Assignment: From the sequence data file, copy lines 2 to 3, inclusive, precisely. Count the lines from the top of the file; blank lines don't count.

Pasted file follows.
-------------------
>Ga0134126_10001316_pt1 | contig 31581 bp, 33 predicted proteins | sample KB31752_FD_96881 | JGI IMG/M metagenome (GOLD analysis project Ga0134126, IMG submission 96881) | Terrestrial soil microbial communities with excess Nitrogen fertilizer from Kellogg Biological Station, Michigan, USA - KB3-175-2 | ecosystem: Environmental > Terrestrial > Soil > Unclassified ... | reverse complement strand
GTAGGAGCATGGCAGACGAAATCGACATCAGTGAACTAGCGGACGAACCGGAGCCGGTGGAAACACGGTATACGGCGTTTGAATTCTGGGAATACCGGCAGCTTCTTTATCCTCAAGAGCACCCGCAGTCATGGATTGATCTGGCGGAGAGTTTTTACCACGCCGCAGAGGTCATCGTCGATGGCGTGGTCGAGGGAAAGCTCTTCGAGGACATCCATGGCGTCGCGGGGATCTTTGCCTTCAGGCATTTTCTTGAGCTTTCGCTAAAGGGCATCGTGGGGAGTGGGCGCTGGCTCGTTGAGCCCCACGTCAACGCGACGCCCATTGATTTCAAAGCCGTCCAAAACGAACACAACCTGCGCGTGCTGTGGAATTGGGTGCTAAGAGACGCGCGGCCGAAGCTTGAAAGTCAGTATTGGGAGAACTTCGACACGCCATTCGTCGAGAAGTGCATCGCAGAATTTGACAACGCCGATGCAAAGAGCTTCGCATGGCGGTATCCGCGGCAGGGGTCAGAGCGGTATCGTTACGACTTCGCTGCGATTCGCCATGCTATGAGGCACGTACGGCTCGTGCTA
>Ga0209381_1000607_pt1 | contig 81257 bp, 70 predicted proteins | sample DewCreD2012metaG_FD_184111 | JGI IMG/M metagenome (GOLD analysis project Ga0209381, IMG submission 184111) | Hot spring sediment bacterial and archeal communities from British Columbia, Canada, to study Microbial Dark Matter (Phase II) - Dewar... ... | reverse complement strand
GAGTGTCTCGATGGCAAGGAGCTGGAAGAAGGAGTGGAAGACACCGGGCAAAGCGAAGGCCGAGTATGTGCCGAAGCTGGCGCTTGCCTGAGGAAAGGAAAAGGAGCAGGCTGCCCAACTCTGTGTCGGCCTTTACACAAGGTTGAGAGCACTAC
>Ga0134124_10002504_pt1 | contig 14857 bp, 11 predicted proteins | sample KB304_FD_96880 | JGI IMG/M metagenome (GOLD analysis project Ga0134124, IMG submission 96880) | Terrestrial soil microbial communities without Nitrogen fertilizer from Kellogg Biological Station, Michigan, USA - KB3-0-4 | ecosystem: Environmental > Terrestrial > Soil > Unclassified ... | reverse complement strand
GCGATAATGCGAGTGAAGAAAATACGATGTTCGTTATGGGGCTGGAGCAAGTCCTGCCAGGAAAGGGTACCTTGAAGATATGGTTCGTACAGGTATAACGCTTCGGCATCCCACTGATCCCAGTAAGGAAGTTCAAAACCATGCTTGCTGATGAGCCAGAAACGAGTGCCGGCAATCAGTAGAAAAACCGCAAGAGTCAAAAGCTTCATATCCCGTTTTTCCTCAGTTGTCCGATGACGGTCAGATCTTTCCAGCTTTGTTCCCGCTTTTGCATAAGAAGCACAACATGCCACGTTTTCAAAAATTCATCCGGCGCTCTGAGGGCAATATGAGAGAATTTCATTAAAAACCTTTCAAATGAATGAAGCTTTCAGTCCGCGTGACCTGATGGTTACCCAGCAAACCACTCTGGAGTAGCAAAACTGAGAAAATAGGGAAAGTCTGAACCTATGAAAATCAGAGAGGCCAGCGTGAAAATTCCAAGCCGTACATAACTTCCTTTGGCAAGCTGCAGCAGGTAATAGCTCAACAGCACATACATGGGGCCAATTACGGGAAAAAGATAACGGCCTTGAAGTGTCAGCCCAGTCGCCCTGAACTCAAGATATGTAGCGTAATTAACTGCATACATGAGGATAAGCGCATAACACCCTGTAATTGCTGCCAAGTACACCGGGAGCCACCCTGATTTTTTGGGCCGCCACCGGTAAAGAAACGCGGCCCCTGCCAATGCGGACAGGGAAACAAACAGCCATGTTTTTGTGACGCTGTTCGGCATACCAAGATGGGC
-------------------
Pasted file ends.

GTAGGAGCATGGCAGACGAAATCGACATCAGTGAACTAGCGGACGAACCGGAGCCGGTGGAAACACGGTATACGGCGTTTGAATTCTGGGAATACCGGCAGCTTCTTTATCCTCAAGAGCACCCGCAGTCATGGATTGATCTGGCGGAGAGTTTTTACCACGCCGCAGAGGTCATCGTCGATGGCGTGGTCGAGGGAAAGCTCTTCGAGGACATCCATGGCGTCGCGGGGATCTTTGCCTTCAGGCATTTTCTTGAGCTTTCGCTAAAGGGCATCGTGGGGAGTGGGCGCTGGCTCGTTGAGCCCCACGTCAACGCGACGCCCATTGATTTCAAAGCCGTCCAAAACGAACACAACCTGCGCGTGCTGTGGAATTGGGTGCTAAGAGACGCGCGGCCGAAGCTTGAAAGTCAGTATTGGGAGAACTTCGACACGCCATTCGTCGAGAAGTGCATCGCAGAATTTGACAACGCCGATGCAAAGAGCTTCGCATGGCGGTATCCGCGGCAGGGGTCAGAGCGGTATCGTTACGACTTCGCTGCGATTCGCCATGCTATGAGGCACGTACGGCTCGTGCTA
>Ga0209381_1000607_pt1 | contig 81257 bp, 70 predicted proteins | sample DewCreD2012metaG_FD_184111 | JGI IMG/M metagenome (GOLD analysis project Ga0209381, IMG submission 184111) | Hot spring sediment bacterial and archeal communities from British Columbia, Canada, to study Microbial Dark Matter (Phase II) - Dewar... ... | reverse complement strand